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The Neotoma Paleoecology Database, a multiproxy, international, community-curated data resource

  • John W. Williams (a1) (a2), Eric C. Grimm (a3), Jessica L. Blois (a4), Donald F. Charles (a5), Edward B. Davis (a6), Simon J. Goring (a1), Russell W. Graham (a7), Alison J. Smith (a8), Michael Anderson (a9), Joaquin Arroyo-Cabrales (a10), Allan C. Ashworth (a11), Julio L. Betancourt (a12), Brian W. Bills (a13), Robert K. Booth (a14), Philip I. Buckland (a15), B. Brandon Curry (a16), Thomas Giesecke (a17), Stephen T. Jackson (a18), Claudio Latorre (a19), Jonathan Nichols (a20), Timshel Purdum (a21), Robert E. Roth (a1) (a22), Michael Stryker (a12) and Hikaru Takahara (a23)...


The Neotoma Paleoecology Database is a community-curated data resource that supports interdisciplinary global change research by enabling broad-scale studies of taxon and community diversity, distributions, and dynamics during the large environmental changes of the past. By consolidating many kinds of data into a common repository, Neotoma lowers costs of paleodata management, makes paleoecological data openly available, and offers a high-quality, curated resource. Neotoma’s distributed scientific governance model is flexible and scalable, with many open pathways for participation by new members, data contributors, stewards, and research communities. The Neotoma data model supports, or can be extended to support, any kind of paleoecological or paleoenvironmental data from sedimentary archives. Data additions to Neotoma are growing and now include >3.8 million observations, >17,000 datasets, and >9200 sites. Dataset types currently include fossil pollen, vertebrates, diatoms, ostracodes, macroinvertebrates, plant macrofossils, insects, testate amoebae, geochronological data, and the recently added organic biomarkers, stable isotopes, and specimen-level data. Multiple avenues exist to obtain Neotoma data, including the Explorer map-based interface, an application programming interface, the neotoma R package, and digital object identifiers. As the volume and variety of scientific data grow, community-curated data resources such as Neotoma have become foundational infrastructure for big data science.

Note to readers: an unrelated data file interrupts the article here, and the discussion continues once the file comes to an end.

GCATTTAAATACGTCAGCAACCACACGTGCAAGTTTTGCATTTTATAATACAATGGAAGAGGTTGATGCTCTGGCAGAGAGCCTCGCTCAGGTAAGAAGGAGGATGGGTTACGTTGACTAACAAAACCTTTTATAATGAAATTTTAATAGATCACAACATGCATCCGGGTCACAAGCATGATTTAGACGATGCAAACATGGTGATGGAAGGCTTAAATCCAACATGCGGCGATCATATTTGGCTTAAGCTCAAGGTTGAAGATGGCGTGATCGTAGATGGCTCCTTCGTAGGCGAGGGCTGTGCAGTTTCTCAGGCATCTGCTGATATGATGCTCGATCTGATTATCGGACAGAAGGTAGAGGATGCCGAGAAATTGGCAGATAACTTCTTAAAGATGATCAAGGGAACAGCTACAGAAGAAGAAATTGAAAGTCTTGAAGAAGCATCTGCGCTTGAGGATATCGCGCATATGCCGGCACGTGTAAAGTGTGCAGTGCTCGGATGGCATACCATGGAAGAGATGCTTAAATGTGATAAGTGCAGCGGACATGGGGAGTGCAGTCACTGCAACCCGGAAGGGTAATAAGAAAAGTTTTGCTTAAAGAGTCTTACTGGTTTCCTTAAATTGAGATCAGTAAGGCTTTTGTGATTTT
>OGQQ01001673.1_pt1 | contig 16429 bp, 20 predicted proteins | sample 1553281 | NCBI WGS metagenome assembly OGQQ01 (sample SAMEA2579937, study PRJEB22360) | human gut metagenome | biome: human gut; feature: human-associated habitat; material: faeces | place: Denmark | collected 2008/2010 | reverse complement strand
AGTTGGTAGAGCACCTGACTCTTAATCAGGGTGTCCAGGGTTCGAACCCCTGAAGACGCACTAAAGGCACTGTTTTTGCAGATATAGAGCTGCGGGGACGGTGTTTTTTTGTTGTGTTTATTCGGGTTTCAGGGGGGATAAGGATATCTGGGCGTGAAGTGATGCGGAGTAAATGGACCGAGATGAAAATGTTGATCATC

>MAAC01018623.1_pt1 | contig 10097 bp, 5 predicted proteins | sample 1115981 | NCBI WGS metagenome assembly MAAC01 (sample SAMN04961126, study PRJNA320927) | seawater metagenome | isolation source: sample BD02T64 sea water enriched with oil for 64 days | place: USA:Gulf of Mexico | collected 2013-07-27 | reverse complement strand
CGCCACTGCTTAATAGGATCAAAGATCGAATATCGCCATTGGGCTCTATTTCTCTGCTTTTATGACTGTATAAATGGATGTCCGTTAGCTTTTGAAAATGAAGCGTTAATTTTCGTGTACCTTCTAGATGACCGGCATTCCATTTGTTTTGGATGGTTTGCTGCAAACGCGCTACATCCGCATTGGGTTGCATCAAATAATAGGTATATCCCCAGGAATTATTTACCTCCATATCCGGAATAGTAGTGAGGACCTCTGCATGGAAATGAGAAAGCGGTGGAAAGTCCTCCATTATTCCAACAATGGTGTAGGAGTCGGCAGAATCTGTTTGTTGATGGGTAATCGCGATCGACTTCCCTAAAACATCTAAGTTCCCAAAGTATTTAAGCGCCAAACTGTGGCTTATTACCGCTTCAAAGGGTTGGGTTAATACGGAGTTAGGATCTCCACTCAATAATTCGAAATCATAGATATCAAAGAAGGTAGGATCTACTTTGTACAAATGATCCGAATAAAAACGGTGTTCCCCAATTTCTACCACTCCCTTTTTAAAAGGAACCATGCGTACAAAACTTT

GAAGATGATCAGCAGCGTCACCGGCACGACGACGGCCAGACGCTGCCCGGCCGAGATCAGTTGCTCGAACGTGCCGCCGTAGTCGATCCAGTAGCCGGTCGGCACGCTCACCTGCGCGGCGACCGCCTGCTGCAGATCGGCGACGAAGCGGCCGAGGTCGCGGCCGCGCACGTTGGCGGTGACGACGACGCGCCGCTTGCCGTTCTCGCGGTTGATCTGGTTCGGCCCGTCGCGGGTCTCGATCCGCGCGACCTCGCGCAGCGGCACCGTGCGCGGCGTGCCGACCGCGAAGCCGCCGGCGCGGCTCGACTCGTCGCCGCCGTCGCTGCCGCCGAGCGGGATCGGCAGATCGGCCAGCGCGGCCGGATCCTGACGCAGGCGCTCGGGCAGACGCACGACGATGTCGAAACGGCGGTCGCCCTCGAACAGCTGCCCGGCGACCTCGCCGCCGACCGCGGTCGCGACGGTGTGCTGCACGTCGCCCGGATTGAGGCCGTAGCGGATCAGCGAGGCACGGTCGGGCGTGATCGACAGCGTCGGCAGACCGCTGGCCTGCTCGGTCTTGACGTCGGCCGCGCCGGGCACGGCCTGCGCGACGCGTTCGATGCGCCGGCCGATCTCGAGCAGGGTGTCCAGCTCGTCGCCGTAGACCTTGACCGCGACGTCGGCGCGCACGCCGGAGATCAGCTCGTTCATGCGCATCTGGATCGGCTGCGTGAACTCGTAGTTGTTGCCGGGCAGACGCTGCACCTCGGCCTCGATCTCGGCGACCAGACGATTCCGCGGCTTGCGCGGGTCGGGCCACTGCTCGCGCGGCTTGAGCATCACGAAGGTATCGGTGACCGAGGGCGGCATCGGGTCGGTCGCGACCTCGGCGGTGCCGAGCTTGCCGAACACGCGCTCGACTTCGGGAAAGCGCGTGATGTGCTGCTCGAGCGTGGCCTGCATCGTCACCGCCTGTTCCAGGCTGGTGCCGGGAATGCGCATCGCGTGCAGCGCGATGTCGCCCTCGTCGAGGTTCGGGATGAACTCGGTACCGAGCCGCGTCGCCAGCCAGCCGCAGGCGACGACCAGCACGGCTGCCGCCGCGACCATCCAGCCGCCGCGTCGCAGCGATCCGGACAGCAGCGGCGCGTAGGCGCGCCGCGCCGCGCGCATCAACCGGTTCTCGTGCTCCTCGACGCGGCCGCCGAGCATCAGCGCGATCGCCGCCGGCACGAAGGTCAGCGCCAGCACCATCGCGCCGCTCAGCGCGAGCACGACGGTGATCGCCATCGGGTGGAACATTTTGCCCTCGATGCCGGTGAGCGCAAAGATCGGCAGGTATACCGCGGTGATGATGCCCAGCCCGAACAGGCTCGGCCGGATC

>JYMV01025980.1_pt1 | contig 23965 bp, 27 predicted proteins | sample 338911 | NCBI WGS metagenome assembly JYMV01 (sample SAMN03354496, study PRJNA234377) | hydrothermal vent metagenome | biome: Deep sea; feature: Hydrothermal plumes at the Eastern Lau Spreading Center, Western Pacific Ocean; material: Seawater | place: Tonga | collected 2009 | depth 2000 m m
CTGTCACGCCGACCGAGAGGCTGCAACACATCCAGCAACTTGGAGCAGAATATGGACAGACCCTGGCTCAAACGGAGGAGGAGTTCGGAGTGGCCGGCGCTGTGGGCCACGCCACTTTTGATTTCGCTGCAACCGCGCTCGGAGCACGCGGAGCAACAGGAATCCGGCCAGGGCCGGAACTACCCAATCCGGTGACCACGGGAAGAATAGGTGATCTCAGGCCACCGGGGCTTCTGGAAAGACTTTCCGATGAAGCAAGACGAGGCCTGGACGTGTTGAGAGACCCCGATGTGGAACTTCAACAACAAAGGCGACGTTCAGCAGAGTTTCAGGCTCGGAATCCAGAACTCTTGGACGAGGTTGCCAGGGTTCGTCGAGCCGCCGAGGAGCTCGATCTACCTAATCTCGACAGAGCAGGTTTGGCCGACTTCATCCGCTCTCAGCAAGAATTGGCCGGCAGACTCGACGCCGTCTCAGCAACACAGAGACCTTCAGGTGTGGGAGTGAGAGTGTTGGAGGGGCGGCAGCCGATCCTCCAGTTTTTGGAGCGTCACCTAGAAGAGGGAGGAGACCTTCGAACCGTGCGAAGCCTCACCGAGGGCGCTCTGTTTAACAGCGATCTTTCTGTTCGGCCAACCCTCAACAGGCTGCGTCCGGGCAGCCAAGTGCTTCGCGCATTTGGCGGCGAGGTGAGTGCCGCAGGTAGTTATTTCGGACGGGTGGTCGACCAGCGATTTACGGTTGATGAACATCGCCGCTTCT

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This is an Open Access article, distributed under the terms of the Creative Commons Attribution licence (, which permits unrestricted reuse, distribution, and reproduction in any medium, provided the original work is properly cited.

Corresponding author

*Corresponding author at: Department of Geography, 550 North Park St., University of Wisconsin-Madison, Madison, Wisconsin 53706, USA. E-mail address: (J.W. Williams).


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J.W. Williams and E.C. Grimm contributed equally to this manuscript.



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The Neotoma Paleoecology Database, a multiproxy, international, community-curated data resource

  • John W. Williams (a1) (a2), Eric C. Grimm (a3), Jessica L. Blois (a4), Donald F. Charles (a5), Edward B. Davis (a6), Simon J. Goring (a1), Russell W. Graham (a7), Alison J. Smith (a8), Michael Anderson (a9), Joaquin Arroyo-Cabrales (a10), Allan C. Ashworth (a11), Julio L. Betancourt (a12), Brian W. Bills (a13), Robert K. Booth (a14), Philip I. Buckland (a15), B. Brandon Curry (a16), Thomas Giesecke (a17), Stephen T. Jackson (a18), Claudio Latorre (a19), Jonathan Nichols (a20), Timshel Purdum (a21), Robert E. Roth (a1) (a22), Michael Stryker (a12) and Hikaru Takahara (a23)...


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